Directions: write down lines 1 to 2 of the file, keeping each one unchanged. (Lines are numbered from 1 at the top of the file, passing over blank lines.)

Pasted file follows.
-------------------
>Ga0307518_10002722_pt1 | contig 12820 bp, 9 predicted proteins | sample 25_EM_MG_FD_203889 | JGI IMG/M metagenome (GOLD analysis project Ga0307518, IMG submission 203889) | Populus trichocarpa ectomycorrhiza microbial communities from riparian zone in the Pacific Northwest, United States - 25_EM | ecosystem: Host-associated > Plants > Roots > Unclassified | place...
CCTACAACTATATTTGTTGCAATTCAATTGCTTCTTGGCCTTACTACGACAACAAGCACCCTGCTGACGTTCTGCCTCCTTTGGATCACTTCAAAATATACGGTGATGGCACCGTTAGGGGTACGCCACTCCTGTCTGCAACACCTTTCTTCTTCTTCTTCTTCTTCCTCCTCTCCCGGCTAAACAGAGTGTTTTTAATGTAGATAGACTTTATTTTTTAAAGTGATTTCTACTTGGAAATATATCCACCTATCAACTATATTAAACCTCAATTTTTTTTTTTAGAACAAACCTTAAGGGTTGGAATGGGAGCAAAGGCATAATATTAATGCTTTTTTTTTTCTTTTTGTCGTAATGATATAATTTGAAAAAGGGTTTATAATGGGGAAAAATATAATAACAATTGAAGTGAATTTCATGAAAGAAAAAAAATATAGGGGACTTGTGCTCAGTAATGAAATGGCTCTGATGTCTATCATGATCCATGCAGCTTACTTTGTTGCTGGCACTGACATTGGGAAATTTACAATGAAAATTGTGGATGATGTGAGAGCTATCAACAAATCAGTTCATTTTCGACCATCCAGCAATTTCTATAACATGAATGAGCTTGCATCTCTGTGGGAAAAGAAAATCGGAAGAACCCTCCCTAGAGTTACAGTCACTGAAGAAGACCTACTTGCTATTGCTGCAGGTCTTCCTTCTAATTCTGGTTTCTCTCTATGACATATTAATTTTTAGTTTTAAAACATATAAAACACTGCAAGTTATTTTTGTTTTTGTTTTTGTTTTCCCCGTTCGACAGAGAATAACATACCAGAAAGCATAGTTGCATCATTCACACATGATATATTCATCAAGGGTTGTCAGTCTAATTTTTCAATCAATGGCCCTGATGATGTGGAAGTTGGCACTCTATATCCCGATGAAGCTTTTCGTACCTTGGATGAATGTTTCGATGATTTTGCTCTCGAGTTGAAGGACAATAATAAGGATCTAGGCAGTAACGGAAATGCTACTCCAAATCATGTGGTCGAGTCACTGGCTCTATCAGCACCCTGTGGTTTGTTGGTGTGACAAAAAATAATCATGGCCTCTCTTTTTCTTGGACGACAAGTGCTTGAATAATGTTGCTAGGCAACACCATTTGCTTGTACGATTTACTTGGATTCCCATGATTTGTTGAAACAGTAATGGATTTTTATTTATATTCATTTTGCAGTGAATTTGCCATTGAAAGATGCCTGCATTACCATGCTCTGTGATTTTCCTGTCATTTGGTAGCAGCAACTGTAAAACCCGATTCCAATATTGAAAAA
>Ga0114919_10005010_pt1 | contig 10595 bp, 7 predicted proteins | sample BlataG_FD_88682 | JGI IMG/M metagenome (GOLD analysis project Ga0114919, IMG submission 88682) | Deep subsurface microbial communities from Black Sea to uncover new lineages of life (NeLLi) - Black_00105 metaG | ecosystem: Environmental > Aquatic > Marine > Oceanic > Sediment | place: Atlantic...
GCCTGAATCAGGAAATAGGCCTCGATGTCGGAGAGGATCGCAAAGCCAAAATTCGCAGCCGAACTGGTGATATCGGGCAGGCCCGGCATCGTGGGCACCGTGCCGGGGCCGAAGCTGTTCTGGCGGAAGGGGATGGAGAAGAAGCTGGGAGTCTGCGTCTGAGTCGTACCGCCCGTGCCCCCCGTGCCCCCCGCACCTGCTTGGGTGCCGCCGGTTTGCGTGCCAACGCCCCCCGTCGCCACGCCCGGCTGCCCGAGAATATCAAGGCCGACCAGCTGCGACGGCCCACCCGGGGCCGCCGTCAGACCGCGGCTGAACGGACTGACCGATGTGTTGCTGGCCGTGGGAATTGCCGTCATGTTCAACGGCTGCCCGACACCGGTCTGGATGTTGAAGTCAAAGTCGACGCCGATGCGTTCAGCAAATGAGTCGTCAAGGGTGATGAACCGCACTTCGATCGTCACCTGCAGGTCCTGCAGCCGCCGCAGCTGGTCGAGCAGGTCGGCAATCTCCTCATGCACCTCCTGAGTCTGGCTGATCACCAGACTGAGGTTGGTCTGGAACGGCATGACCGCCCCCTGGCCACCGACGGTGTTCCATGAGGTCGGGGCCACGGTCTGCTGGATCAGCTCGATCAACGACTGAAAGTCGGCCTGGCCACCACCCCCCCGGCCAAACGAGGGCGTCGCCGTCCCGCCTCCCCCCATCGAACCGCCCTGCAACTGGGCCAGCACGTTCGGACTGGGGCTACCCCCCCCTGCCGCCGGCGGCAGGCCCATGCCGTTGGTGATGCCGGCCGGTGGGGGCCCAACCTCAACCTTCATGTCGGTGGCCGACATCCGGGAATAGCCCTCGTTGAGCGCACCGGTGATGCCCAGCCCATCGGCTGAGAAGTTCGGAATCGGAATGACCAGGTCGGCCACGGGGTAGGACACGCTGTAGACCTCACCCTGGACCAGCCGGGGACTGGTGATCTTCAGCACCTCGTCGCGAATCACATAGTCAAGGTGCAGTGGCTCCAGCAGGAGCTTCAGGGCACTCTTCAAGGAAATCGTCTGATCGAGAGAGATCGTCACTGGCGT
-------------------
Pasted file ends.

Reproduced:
>Ga0307518_10002722_pt1 | contig 12820 bp, 9 predicted proteins | sample 25_EM_MG_FD_203889 | JGI IMG/M metagenome (GOLD analysis project Ga0307518, IMG submission 203889) | Populus trichocarpa ectomycorrhiza microbial communities from riparian zone in the Pacific Northwest, United States - 25_EM | ecosystem: Host-associated > Plants > Roots > Unclassified | place...
CCTACAACTATATTTGTTGCAATTCAATTGCTTCTTGGCCTTACTACGACAACAAGCACCCTGCTGACGTTCTGCCTCCTTTGGATCACTTCAAAATATACGGTGATGGCACCGTTAGGGGTACGCCACTCCTGTCTGCAACACCTTTCTTCTTCTTCTTCTTCTTCCTCCTCTCCCGGCTAAACAGAGTGTTTTTAATGTAGATAGACTTTATTTTTTAAAGTGATTTCTACTTGGAAATATATCCACCTATCAACTATATTAAACCTCAATTTTTTTTTTTAGAACAAACCTTAAGGGTTGGAATGGGAGCAAAGGCATAATATTAATGCTTTTTTTTTTCTTTTTGTCGTAATGATATAATTTGAAAAAGGGTTTATAATGGGGAAAAATATAATAACAATTGAAGTGAATTTCATGAAAGAAAAAAAATATAGGGGACTTGTGCTCAGTAATGAAATGGCTCTGATGTCTATCATGATCCATGCAGCTTACTTTGTTGCTGGCACTGACATTGGGAAATTTACAATGAAAATTGTGGATGATGTGAGAGCTATCAACAAATCAGTTCATTTTCGACCATCCAGCAATTTCTATAACATGAATGAGCTTGCATCTCTGTGGGAAAAGAAAATCGGAAGAACCCTCCCTAGAGTTACAGTCACTGAAGAAGACCTACTTGCTATTGCTGCAGGTCTTCCTTCTAATTCTGGTTTCTCTCTATGACATATTAATTTTTAGTTTTAAAACATATAAAACACTGCAAGTTATTTTTGTTTTTGTTTTTGTTTTCCCCGTTCGACAGAGAATAACATACCAGAAAGCATAGTTGCATCATTCACACATGATATATTCATCAAGGGTTGTCAGTCTAATTTTTCAATCAATGGCCCTGATGATGTGGAAGTTGGCACTCTATATCCCGATGAAGCTTTTCGTACCTTGGATGAATGTTTCGATGATTTTGCTCTCGAGTTGAAGGACAATAATAAGGATCTAGGCAGTAACGGAAATGCTACTCCAAATCATGTGGTCGAGTCACTGGCTCTATCAGCACCCTGTGGTTTGTTGGTGTGACAAAAAATAATCATGGCCTCTCTTTTTCTTGGACGACAAGTGCTTGAATAATGTTGCTAGGCAACACCATTTGCTTGTACGATTTACTTGGATTCCCATGATTTGTTGAAACAGTAATGGATTTTTATTTATATTCATTTTGCAGTGAATTTGCCATTGAAAGATGCCTGCATTACCATGCTCTGTGATTTTCCTGTCATTTGGTAGCAGCAACTGTAAAACCCGATTCCAATATTGAAAAA